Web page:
During the peak hours, the station is served by an additional half-hourly circular service to and from London Cannon Street via Sidcup and Lewisham in the clockwise direction and via Greenwich in the anticlockwise direction.


The typical off-peak DLR service in trains per hour from Woolwich Arsenal is:[16]

Additional services during the peak hours, increasing the service to up to 16 tph to and from the station, with up to 8 tph to Bank and Stratford International.

Preceding station National Rail National Rail Following station
King George V
  Docklands Light Railway   Terminus
  Abandoned Plans  
Preceding station   London Underground   Following station
towards Stanmore
  Jubilee line
Phase 3 (1980)
Never constructed


  1. ^ Tube Map
  2. ^ "Southeastern: Access Guide". Archived from the original on 24 January 2010. Retrieved 1 January 2010.
  3. ^ "Out-of-Station Interchanges" (XLSX). Transport for London. 24 May 2022. Retrieved 5 June 2022.
  4. ^ "Station Usage Data" (XLSX). Usage Statistics for London Stations, 2018. Transport for London. 23 September 2020. Retrieved 9 January 2022.
  5. ^ "Station Usage Data" (XLSX). Usage Statistics for London Stations, 2019. Transport for London. 23 September 2020. Retrieved 9 January 2022.
  6. ^ "Station Usage Data" (XLSX). Usage Statistics for London Stations, 2020. Transport for London. 16 April 2021. Retrieved 9 January 2022.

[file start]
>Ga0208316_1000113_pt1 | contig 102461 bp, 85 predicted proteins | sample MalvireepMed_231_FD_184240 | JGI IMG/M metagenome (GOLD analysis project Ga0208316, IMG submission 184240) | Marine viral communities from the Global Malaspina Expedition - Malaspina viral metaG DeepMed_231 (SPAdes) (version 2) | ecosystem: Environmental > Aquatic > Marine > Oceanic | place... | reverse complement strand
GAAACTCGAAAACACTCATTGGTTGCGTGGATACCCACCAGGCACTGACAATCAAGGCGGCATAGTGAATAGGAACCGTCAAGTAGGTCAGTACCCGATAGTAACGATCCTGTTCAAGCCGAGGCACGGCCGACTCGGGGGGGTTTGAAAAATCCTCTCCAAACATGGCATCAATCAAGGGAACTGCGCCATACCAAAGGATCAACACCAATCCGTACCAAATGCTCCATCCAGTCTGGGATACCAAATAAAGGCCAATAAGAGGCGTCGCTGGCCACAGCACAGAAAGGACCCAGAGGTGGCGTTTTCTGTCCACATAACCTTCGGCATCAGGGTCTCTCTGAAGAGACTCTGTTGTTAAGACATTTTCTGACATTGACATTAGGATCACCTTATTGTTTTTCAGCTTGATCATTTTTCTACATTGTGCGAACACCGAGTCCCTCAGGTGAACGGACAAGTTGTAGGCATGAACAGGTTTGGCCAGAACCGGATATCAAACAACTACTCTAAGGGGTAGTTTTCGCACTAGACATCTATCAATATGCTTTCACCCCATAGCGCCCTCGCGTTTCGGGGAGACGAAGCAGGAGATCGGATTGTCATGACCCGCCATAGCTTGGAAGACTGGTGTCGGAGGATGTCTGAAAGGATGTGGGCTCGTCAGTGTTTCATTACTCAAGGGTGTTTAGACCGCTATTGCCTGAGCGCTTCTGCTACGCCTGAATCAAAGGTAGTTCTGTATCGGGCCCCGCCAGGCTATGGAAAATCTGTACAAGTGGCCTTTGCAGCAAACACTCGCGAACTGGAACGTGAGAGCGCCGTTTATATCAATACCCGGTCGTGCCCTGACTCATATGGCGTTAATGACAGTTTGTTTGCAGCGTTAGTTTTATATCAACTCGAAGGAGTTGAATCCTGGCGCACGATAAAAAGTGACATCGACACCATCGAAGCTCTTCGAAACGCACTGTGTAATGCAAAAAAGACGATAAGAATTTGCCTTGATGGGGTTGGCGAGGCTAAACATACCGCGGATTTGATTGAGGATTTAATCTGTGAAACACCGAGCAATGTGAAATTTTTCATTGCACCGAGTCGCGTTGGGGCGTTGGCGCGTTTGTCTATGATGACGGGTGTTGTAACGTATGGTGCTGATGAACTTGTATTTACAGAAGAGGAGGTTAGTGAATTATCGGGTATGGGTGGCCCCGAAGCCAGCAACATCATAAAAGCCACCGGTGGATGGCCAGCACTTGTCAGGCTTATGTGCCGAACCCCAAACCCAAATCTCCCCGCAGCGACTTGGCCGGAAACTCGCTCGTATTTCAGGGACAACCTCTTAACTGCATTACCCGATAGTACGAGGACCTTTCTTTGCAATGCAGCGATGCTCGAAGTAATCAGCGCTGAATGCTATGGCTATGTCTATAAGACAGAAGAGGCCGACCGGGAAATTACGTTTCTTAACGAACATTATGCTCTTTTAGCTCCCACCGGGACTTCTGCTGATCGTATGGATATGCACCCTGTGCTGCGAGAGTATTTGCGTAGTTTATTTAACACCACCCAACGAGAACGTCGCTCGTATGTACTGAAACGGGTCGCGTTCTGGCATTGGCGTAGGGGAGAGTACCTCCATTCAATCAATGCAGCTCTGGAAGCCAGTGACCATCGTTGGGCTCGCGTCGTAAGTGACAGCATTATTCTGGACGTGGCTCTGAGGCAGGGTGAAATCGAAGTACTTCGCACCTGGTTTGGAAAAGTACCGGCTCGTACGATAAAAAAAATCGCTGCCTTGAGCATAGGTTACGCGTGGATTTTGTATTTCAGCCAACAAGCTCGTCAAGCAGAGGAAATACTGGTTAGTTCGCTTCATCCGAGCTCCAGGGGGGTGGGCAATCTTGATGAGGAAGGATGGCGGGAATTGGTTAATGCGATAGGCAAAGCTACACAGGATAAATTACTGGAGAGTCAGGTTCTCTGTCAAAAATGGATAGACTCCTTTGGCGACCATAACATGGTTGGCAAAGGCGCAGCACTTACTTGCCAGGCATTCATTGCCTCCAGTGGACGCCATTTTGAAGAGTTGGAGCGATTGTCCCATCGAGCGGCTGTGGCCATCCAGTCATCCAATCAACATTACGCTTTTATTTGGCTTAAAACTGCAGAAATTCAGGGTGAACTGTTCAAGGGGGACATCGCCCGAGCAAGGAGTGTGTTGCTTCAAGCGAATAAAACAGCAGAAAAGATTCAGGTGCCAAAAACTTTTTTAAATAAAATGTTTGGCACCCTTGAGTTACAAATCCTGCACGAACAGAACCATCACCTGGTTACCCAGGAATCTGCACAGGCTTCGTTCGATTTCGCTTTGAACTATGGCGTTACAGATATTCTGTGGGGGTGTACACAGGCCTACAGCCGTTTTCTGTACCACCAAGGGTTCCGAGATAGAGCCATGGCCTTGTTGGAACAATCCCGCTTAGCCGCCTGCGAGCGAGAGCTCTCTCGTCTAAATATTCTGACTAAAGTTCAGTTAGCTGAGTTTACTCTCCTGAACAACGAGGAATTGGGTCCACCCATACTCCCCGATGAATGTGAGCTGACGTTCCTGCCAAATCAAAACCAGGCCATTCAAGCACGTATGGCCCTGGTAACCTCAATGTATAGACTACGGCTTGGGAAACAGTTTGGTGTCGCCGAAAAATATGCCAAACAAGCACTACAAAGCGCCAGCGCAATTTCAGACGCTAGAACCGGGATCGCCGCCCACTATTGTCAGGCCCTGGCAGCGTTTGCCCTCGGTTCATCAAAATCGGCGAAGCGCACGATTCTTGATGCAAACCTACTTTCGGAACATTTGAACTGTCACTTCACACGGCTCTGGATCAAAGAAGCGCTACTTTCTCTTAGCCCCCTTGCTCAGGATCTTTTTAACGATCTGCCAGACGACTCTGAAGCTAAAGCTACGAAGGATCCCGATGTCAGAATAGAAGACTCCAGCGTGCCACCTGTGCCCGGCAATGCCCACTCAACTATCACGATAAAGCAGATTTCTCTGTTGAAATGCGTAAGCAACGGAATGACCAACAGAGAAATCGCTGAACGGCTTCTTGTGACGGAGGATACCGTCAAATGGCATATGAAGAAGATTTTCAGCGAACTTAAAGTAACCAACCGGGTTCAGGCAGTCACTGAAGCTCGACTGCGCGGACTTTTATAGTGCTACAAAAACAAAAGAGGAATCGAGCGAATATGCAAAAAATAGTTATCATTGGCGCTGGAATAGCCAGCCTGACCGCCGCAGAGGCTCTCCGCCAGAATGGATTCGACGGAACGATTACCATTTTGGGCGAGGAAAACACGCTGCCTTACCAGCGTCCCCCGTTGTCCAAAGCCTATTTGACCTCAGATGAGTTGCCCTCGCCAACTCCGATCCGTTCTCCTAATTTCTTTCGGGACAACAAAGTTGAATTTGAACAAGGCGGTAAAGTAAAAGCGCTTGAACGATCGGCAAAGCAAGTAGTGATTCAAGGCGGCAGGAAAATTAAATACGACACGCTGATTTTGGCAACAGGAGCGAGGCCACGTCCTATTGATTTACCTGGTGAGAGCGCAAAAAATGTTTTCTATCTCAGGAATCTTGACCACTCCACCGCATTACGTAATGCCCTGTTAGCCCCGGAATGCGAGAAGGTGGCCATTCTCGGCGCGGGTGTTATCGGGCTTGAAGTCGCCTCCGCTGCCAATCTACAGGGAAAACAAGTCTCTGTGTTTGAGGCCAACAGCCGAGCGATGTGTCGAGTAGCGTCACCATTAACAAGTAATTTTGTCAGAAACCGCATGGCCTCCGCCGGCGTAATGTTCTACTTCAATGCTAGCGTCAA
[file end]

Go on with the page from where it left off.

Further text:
7. ^ "Station Usage Data" (XLSX). Usage Statistics for London Stations, 2021. Transport for London. 12 July 2022. Retrieved 7 September 2022.
  8. ^ "Station Usage Data" (XLSX). Usage Statistics for London Stations, 2022. Transport for London. 4 October 2023. Retrieved 20 October 2023.
  9. ^ a b c d e "Estimates of station usage". Rail statistics. Office of Rail Regulation. Please note: Some methodology may vary year on year.
  10. ^ Edward Hasted, 'Parishes: Woolwich', in The History and Topographical Survey of the County of Kent: Volume 1 (Canterbury, 1797), pp. 441-454. British History Online http://www.british-history.ac.uk/survey-kent/vol1/pp441-454 [Retrieved 2 September 2018].
  11. ^ Horne, Mike (2000). The Jubilee Line. Capital Transport. pp. 50–52. ISBN 1-85414-220-8.
  12. ^ "Boris Johnson rejects popular petition to rezone Woolwich Arsenal station". News Shopper. 9 October 2014. Retrieved 30 April 2016.
  13. ^ Hall, Stanley (1990). The Railway Detectives. London: Ian Allan. p. 108. ISBN 0-7110-1929-0.
  14. ^ "Buses from Woolwich" (PDF). TfL. 14 May 2022. Retrieved 14 May 2022.
  15. ^ Table 200, 201 National Rail timetable, December 2022
  16. ^ "DLR train timetables". Transport for London. Retrieved 11 August 2023.